How Law & Order: SVU Inspired Mariska Hargitay to Get Justice for Rape Victims in Real Life
Ever since she was first cast on Law & Order: Special Victims Unit in 1999, actress, filmmaker, and activist Mariska Hargitay has been determined to get justice for rape victims. In her new documentary, I Am Evidence—premiering April 16 on HBO—she sits down with sexual assault survivors and discusses the backlog of rape kits in the U.S. Here, she opens up about her journey from TV star to advocate.
I got a sense early on that Law & Order: SVU and my role on it were going to have more significance in my life than I’d initially anticipated. After I started filming the first season in 1999, I was invited to a dinner for Mt. Sinai Hospital’s Sexual Assault Violence Intervention program to honor [the show’s creator] Dick Wolf. That was the first time I heard the sexual violence statistics that to this day rock me back on my heels: At some point in her life, one in three women reports being physically or sexually abused by a husband or boyfriend. I started doing the math whenever I was in a group of women, and I was just floored. And I thought, “Why isn’t everyone talking about this?”
I was looking for ways to respond, beyond simply being outraged, so I decided to become a rape crisis counselor to learn more. As I was educating myself, SVU began airing. Almost 20 years ago, the conversation around sexual violence was very different, virtually nonexistent, but I think the show helped give people permission to talk about it more openly. That’s when I started getting letters from survivors, many of them saying, “Your show saved my life. I’ve never told anyone this before.”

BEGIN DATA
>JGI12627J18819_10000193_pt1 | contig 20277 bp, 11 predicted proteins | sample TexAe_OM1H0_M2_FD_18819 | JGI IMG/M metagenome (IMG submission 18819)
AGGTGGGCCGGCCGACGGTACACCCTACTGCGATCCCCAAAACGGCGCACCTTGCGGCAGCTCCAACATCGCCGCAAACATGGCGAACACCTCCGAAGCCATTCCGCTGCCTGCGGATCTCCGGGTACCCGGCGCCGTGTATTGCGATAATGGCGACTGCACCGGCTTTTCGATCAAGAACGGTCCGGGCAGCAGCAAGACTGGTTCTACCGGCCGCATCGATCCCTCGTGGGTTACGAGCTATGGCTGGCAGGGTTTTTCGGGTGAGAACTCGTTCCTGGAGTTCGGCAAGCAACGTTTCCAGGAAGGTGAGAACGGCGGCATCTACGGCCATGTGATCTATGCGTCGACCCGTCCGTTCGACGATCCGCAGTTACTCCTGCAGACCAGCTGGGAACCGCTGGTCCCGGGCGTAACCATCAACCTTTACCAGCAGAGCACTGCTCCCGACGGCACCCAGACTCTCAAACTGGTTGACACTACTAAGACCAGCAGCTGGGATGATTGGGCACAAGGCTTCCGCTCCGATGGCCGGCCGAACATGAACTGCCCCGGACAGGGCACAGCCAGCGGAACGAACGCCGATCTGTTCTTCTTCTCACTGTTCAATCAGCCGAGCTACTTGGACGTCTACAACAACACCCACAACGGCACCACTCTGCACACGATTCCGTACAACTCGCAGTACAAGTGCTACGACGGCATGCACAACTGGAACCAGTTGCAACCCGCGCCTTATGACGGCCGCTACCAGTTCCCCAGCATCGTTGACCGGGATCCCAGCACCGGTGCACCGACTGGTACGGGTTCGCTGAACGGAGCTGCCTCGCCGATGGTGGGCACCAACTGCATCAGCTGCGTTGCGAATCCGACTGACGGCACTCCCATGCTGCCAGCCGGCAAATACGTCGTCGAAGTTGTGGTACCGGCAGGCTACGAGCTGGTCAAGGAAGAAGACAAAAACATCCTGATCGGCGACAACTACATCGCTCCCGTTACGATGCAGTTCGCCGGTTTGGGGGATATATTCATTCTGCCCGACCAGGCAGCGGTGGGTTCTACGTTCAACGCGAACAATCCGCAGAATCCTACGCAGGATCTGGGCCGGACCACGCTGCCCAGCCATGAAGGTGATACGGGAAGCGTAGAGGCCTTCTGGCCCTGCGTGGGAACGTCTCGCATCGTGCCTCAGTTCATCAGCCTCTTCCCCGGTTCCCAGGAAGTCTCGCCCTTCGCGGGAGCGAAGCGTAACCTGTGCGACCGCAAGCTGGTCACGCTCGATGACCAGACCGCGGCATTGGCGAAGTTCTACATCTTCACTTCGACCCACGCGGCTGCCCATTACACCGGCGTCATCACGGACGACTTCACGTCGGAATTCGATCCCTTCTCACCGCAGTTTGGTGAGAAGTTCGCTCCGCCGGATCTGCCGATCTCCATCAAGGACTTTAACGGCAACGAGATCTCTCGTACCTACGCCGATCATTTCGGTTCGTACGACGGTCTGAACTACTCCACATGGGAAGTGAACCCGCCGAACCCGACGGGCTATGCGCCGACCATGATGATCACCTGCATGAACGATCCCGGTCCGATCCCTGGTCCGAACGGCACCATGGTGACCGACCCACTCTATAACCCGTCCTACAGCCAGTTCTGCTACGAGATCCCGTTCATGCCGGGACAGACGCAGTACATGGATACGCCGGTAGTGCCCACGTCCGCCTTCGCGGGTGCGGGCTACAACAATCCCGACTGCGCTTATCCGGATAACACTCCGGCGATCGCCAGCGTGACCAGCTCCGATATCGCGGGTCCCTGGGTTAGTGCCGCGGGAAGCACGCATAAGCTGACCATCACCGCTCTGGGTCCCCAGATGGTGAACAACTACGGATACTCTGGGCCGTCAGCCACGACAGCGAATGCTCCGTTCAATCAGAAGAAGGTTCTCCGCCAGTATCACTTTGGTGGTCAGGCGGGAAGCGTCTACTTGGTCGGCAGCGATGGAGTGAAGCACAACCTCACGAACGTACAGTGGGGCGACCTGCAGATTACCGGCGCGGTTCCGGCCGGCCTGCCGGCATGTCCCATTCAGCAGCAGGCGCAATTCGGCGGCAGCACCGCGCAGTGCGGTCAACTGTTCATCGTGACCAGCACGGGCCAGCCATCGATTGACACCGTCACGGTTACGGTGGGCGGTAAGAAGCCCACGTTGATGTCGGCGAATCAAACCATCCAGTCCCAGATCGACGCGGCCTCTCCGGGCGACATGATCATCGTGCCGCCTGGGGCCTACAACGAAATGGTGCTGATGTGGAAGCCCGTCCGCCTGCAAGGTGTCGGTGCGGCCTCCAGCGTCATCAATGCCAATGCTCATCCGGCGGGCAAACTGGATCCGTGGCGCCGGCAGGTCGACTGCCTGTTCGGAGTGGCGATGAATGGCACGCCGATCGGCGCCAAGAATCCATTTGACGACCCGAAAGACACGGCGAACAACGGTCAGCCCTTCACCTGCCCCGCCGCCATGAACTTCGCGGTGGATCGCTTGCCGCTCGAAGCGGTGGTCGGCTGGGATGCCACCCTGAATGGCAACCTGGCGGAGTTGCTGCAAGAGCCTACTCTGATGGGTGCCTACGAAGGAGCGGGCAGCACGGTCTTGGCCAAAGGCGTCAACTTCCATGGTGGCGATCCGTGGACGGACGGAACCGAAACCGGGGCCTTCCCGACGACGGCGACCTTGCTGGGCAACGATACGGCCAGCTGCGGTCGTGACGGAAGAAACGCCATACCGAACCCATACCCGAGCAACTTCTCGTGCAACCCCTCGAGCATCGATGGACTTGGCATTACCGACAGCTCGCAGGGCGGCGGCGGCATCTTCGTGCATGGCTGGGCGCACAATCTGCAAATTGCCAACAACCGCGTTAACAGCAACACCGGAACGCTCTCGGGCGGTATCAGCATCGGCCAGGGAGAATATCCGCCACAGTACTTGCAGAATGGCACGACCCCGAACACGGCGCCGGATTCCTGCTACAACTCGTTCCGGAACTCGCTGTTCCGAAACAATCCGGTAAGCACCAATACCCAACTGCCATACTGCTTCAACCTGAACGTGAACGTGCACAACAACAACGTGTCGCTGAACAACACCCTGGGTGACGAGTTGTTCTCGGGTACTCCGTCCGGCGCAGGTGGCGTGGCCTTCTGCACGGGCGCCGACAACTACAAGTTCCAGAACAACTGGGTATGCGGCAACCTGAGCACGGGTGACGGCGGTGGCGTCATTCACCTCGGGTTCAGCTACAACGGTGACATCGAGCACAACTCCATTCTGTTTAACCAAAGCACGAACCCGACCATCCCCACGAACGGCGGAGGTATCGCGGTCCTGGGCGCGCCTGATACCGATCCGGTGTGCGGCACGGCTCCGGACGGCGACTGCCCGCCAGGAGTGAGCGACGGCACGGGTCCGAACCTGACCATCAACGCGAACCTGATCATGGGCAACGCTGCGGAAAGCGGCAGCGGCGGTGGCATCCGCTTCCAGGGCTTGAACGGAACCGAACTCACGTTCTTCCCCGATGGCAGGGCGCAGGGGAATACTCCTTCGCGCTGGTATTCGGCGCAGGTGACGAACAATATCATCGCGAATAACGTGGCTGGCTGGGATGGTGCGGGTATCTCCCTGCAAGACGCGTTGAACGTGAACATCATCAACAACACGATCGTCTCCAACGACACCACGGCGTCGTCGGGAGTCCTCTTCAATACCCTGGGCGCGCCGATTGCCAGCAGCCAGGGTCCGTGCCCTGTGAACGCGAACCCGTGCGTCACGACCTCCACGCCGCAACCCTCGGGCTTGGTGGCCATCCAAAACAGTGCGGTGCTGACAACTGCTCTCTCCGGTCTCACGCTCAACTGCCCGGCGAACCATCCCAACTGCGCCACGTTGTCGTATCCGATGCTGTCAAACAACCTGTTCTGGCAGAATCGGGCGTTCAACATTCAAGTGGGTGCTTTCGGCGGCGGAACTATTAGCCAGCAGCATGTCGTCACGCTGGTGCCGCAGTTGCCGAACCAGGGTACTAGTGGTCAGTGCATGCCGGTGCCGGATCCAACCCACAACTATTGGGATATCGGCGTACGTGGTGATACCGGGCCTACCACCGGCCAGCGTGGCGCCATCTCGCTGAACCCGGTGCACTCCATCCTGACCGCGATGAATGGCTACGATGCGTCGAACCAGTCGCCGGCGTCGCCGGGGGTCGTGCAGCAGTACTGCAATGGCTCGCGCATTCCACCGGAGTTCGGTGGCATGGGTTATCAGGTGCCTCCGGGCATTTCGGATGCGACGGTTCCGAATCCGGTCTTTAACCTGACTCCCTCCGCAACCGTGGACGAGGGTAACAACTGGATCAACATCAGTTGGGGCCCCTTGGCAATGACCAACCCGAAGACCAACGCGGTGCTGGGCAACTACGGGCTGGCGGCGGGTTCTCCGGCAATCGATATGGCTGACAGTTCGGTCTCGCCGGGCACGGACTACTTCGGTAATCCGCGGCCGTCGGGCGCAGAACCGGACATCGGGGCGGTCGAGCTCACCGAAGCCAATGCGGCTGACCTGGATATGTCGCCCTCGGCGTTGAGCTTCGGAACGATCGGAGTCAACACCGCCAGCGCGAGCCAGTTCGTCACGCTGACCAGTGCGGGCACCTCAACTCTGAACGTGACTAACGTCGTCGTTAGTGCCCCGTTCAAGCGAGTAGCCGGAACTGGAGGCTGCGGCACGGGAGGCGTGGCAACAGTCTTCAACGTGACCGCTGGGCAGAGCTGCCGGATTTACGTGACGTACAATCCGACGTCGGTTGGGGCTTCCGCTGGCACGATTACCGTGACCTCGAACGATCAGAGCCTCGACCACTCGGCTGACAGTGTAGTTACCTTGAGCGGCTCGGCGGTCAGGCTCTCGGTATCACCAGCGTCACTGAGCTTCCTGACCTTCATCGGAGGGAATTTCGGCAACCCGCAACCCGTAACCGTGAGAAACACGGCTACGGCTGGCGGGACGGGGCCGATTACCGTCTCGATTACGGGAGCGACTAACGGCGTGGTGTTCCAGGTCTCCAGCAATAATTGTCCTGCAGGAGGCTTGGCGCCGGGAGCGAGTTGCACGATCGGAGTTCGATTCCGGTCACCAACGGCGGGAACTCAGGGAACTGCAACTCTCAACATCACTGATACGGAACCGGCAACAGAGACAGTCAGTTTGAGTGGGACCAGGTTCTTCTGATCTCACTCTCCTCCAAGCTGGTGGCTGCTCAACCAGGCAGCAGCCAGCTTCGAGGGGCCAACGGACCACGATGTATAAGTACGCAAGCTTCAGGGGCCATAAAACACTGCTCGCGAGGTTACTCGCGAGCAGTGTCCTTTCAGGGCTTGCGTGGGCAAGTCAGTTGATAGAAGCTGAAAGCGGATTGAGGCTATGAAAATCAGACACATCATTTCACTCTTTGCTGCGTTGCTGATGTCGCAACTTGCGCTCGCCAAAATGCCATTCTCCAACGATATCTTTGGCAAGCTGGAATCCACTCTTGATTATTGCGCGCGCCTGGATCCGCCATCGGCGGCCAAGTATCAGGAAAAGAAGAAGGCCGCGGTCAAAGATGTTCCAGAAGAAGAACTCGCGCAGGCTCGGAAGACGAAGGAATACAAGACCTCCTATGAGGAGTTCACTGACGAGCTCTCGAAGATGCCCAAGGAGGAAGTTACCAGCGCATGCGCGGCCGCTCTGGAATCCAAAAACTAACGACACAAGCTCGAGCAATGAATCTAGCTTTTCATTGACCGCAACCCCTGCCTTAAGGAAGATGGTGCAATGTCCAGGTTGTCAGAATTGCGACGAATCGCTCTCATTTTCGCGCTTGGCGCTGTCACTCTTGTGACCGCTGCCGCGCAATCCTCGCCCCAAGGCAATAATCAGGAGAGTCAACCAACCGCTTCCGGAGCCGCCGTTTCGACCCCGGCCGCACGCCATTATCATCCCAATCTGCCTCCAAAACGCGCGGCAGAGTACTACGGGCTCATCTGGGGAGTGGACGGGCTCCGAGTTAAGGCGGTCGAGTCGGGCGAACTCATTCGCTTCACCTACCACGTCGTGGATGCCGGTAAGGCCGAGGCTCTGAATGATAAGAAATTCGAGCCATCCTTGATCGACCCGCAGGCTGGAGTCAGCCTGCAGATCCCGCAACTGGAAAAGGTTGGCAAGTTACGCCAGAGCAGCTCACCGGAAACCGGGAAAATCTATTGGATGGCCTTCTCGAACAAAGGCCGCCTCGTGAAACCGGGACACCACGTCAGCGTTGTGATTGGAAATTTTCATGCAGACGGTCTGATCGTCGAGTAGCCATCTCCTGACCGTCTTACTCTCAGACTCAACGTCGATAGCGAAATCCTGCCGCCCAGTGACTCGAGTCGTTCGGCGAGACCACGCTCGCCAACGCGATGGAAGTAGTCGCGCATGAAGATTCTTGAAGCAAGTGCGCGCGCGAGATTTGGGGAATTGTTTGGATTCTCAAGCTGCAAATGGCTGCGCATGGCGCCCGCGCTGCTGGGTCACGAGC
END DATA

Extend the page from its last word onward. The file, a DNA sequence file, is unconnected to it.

I wanted to continue to build out my response, so I started the Joyful Heart Foundation in 2004 to help survivors heal and reclaim their lives. A key element in that process can be the pursuit of justice. That’s why we’ve prioritized the elimination of the rape-kit backlog, the hundreds of thousands of untested kits sitting in storage facilities in the U.S. It is still one of the most shocking demonstrations of how these crimes—and women—have been regarded in this country. We’re working toward passing comprehensive legislation in all 50 states [to eliminate the backlog].
We are obviously in an unprecedented moment of cultural change on the issue of sexual violence. I am so deeply grateful for the courage of the women who have come forward, who have made the world pivot. And I will always look up to the heroes in this movement, like Gloria Steinem. This has been a truly awe-inspiring display of strength in numbers—and the strength of collective outrage has brought about this hard-won time of change. We must continue to move forward, fearlessly and relentlessly. I don’t want my kids to grow up in a victim-blaming culture.
Outrage is still a very potent source of fuel for me. At the same time, I think that one of the many reasons this change is so vital is that it will ultimately make space for vulnerability, which I consider a superpower, in both women and men. Compassion and empathy toward survivors are vital in this process, now more than ever. You don’t need to be an expert to make a difference—I’m not. There’s deep, transformational power in the act of bearing witness, in listening.
It has been an incredible privilege to tackle these issues on- and offscreen. It’s also been overwhelming at times, but whenever things get difficult and I feel like I can’t do something, I always hear my father asking me, “Why not?” He’d always ask me that question when I was younger, and it really taught me that no one can ever tell me what I can or can’t do.